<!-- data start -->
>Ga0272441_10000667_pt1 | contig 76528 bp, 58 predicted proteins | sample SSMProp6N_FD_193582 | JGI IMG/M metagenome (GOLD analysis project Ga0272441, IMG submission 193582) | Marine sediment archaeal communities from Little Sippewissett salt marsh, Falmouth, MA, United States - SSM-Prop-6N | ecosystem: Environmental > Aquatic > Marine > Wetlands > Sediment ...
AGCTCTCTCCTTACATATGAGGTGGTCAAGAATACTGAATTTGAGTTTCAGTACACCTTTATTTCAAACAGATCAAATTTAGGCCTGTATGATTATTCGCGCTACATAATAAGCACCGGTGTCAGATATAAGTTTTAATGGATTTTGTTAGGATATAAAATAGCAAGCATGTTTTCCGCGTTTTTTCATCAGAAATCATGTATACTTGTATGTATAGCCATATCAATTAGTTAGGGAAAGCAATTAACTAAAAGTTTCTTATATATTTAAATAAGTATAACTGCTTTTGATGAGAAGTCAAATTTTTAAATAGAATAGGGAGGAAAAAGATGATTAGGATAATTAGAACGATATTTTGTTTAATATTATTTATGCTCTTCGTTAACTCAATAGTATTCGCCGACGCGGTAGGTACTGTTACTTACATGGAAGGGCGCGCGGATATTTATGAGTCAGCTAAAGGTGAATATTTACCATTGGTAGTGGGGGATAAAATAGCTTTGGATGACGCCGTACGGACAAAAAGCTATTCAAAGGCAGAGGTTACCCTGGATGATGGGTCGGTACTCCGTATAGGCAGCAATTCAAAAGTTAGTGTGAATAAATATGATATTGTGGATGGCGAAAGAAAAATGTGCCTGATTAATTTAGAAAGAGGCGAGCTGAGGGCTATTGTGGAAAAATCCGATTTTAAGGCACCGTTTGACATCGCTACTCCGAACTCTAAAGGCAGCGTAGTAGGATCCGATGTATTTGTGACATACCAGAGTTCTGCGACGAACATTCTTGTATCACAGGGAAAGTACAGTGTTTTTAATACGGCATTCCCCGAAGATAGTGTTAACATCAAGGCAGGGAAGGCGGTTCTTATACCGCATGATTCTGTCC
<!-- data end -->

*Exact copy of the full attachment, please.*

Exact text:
>Ga0272441_10000667_pt1 | contig 76528 bp, 58 predicted proteins | sample SSMProp6N_FD_193582 | JGI IMG/M metagenome (GOLD analysis project Ga0272441, IMG submission 193582) | Marine sediment archaeal communities from Little Sippewissett salt marsh, Falmouth, MA, United States - SSM-Prop-6N | ecosystem: Environmental > Aquatic > Marine > Wetlands > Sediment ...
AGCTCTCTCCTTACATATGAGGTGGTCAAGAATACTGAATTTGAGTTTCAGTACACCTTTATTTCAAACAGATCAAATTTAGGCCTGTATGATTATTCGCGCTACATAATAAGCACCGGTGTCAGATATAAGTTTTAATGGATTTTGTTAGGATATAAAATAGCAAGCATGTTTTCCGCGTTTTTTCATCAGAAATCATGTATACTTGTATGTATAGCCATATCAATTAGTTAGGGAAAGCAATTAACTAAAAGTTTCTTATATATTTAAATAAGTATAACTGCTTTTGATGAGAAGTCAAATTTTTAAATAGAATAGGGAGGAAAAAGATGATTAGGATAATTAGAACGATATTTTGTTTAATATTATTTATGCTCTTCGTTAACTCAATAGTATTCGCCGACGCGGTAGGTACTGTTACTTACATGGAAGGGCGCGCGGATATTTATGAGTCAGCTAAAGGTGAATATTTACCATTGGTAGTGGGGGATAAAATAGCTTTGGATGACGCCGTACGGACAAAAAGCTATTCAAAGGCAGAGGTTACCCTGGATGATGGGTCGGTACTCCGTATAGGCAGCAATTCAAAAGTTAGTGTGAATAAATATGATATTGTGGATGGCGAAAGAAAAATGTGCCTGATTAATTTAGAAAGAGGCGAGCTGAGGGCTATTGTGGAAAAATCCGATTTTAAGGCACCGTTTGACATCGCTACTCCGAACTCTAAAGGCAGCGTAGTAGGATCCGATGTATTTGTGACATACCAGAGTTCTGCGACGAACATTCTTGTATCACAGGGAAAGTACAGTGTTTTTAATACGGCATTCCCCGAAGATAGTGTTAACATCAAGGCAGGGAAGGCGGTTCTTATACCGCATGATTCTGTCC